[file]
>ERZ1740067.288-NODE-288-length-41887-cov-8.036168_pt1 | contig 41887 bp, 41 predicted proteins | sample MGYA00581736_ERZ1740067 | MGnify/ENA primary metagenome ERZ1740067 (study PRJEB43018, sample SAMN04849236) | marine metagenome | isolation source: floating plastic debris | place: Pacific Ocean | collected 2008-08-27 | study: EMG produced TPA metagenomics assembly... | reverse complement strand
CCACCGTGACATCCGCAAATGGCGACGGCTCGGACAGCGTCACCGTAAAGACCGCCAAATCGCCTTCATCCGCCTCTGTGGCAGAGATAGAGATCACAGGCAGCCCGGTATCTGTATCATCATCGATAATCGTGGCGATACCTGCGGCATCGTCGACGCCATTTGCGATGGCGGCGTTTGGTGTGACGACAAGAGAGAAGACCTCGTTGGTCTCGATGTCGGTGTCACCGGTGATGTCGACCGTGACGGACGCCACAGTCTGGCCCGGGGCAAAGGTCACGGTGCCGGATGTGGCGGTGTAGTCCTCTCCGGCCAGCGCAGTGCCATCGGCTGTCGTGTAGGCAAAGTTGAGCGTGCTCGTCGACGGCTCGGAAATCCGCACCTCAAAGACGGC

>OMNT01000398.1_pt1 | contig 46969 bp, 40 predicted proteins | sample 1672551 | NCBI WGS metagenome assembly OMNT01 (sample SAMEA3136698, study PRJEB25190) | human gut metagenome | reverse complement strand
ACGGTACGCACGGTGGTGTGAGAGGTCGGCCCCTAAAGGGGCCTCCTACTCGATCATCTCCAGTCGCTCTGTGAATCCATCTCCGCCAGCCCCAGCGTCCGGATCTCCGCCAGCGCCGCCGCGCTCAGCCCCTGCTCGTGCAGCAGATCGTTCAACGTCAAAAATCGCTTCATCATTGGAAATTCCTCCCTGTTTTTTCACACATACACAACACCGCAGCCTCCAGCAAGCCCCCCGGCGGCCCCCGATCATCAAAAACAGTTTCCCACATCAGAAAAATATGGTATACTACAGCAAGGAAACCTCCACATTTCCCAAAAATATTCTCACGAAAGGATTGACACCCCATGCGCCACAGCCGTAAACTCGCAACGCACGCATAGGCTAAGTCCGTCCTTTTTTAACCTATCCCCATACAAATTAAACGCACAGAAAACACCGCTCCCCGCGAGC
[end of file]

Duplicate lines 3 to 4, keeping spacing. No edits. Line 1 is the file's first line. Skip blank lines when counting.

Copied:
>OMNT01000398.1_pt1 | contig 46969 bp, 40 predicted proteins | sample 1672551 | NCBI WGS metagenome assembly OMNT01 (sample SAMEA3136698, study PRJEB25190) | human gut metagenome | reverse complement strand
ACGGTACGCACGGTGGTGTGAGAGGTCGGCCCCTAAAGGGGCCTCCTACTCGATCATCTCCAGTCGCTCTGTGAATCCATCTCCGCCAGCCCCAGCGTCCGGATCTCCGCCAGCGCCGCCGCGCTCAGCCCCTGCTCGTGCAGCAGATCGTTCAACGTCAAAAATCGCTTCATCATTGGAAATTCCTCCCTGTTTTTTCACACATACACAACACCGCAGCCTCCAGCAAGCCCCCCGGCGGCCCCCGATCATCAAAAACAGTTTCCCACATCAGAAAAATATGGTATACTACAGCAAGGAAACCTCCACATTTCCCAAAAATATTCTCACGAAAGGATTGACACCCCATGCGCCACAGCCGTAAACTCGCAACGCACGCATAGGCTAAGTCCGTCCTTTTTTAACCTATCCCCATACAAATTAAACGCACAGAAAACACCGCTCCCCGCGAGC